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Welcome 2020; let it roar

It’s hard to believe that at this time next week it will already be the second day of a new year. Where did the past 365 days go?

Not only are we starting a new year, we are beginning a new decade as we enter the ’20s. I hope that most of our ’20s are like those from the 1900s.

The Roaring Twenties were fabulously fun, noted for their jazzy dance and music, economic prosperity and dedication to cultural arts. The golden age of Hollywood began and a sense of freedom grew, perhaps fed by Americans’ ability to travel more as the automobile became prominent.

Though that came to an abrupt halt in 1929 on Black Friday when the stock market crashed and sent the country into a tailspin that created the Great Depression, the majority of the decade saw good times.

Our most recent decade saw its share of good times, too.

It began in 2010 when a second engineering marvel across Black Canyon was completed. The Mike O’Callaghan-Pat Tillman Memorial Bridge opened Oct. 16. At 886 feet above the Colorado River, it is the second highest bridge in the nation and is the world’s highest concrete arch bridge.

The following year the city saw a boom in its energy zone in the Eldorado Valley as more solar-power generating companies expressed interest in leasing land to build solar plants and helping boost the city’s budget.

In 2011, the city also saw a project to widen U.S. Highway 93 for better traffic flow and entice more people to visit.

The same pattern followed in 2012 as the revitalization and beautification of Nevada Way began and an investment was made to secure the future of the Boulder Dam Hotel and its Boulder City-Hoover Dam Museum, both of which are big tourist destinations.

And our solar fields continued to attract attention — this time from President Barack Obama, who stopped by in March to visit and see them in action.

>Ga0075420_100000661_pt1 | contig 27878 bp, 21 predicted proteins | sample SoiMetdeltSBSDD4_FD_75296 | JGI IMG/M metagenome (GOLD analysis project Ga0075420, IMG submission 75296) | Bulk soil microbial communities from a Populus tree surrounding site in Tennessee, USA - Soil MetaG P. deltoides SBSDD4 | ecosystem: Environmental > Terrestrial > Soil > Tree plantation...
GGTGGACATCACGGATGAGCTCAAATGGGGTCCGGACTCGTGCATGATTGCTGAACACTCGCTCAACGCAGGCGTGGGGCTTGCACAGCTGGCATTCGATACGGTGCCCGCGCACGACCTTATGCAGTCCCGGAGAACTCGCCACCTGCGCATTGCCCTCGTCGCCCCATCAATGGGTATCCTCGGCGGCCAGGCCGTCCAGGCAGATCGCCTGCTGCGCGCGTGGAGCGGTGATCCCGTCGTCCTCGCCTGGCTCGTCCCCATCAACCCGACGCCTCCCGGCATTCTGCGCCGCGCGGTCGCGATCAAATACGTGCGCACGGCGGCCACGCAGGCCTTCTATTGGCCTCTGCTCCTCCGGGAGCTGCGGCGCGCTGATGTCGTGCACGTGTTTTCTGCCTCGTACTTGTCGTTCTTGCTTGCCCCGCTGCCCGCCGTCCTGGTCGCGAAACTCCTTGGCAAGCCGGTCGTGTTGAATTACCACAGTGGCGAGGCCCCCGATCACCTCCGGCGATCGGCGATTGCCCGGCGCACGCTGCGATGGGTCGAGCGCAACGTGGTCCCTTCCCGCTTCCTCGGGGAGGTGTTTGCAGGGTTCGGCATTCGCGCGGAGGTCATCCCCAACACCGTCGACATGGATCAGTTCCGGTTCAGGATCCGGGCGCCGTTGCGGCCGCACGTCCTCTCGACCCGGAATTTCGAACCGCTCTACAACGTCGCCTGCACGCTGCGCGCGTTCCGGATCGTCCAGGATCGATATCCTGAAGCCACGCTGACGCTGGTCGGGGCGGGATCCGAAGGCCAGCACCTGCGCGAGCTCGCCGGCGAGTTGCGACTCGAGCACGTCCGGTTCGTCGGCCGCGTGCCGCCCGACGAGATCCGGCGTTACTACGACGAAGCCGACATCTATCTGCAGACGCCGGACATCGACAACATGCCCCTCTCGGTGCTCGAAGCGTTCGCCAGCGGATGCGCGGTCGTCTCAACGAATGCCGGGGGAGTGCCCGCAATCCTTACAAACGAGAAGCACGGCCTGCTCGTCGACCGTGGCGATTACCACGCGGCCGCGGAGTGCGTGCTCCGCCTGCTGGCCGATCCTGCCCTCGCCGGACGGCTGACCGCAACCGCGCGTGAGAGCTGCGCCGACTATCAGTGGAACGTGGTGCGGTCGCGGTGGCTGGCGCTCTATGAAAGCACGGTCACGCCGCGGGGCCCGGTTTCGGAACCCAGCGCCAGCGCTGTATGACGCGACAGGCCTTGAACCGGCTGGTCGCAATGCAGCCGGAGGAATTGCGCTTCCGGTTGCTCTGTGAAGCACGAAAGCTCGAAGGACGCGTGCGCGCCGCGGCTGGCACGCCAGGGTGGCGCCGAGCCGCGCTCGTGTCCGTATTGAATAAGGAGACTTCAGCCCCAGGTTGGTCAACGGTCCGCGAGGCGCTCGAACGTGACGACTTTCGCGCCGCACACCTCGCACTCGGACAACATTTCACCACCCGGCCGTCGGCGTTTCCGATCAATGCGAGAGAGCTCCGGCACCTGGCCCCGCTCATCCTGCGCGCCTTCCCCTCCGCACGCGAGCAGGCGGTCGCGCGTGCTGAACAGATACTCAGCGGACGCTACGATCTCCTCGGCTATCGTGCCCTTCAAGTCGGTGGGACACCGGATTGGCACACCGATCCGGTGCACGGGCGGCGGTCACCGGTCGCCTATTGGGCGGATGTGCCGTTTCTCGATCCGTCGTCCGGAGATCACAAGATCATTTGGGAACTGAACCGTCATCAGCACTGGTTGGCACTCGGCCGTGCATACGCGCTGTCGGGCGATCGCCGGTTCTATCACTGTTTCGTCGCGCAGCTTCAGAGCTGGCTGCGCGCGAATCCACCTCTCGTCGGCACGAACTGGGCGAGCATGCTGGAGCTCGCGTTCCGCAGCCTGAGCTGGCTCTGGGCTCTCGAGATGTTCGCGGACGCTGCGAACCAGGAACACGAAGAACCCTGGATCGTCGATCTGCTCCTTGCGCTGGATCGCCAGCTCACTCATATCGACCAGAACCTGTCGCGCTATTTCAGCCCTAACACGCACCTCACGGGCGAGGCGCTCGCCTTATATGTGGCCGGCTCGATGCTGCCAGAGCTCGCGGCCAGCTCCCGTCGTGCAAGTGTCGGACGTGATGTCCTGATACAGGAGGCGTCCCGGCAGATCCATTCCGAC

Like bookends, the last few years of the decade brought events that put Boulder City in a positive light.

In April 2017, the city saw its first major land deal in 20 years with the sale of nearly 31 acres at the southeast corner of Bristlecone Drive and Adams Boulevard. StoryBook Homes is purchasing the property (in three parts — two of which have already been completed) for a 127-home subdivision. The sale added $9.1 million to the city’s coffers.

Another road project — the opening of the first stretch of Interstate 11 — highlighted 2018. Though some questioned the wisdom of bypassing the city, the majority of what has transpired since that fateful August day has been positive. More locals are venturing out to support businesses on the western edge of town, new and old businesses alike are investing in the community and tourism continues to flourish.

This year’s turnaround in leadership on the City Council was the result of more people caring about what happens to the town they love so much and taking an active role to make things better.

Though there were some rough times in between, including the 2013 “discovery” of naturally occurring asbestos in and around the community, the 2014 death of the last known Hoover Dam worker, the demolition of the old Boulder City Hospital in 2015, and scandal at the animal shelter in 2016 that resulted in guilty pleas by the former supervisor for animal cruelty and by the former police chief for failing to do his duty, the past decade had some very memorable and very good moments.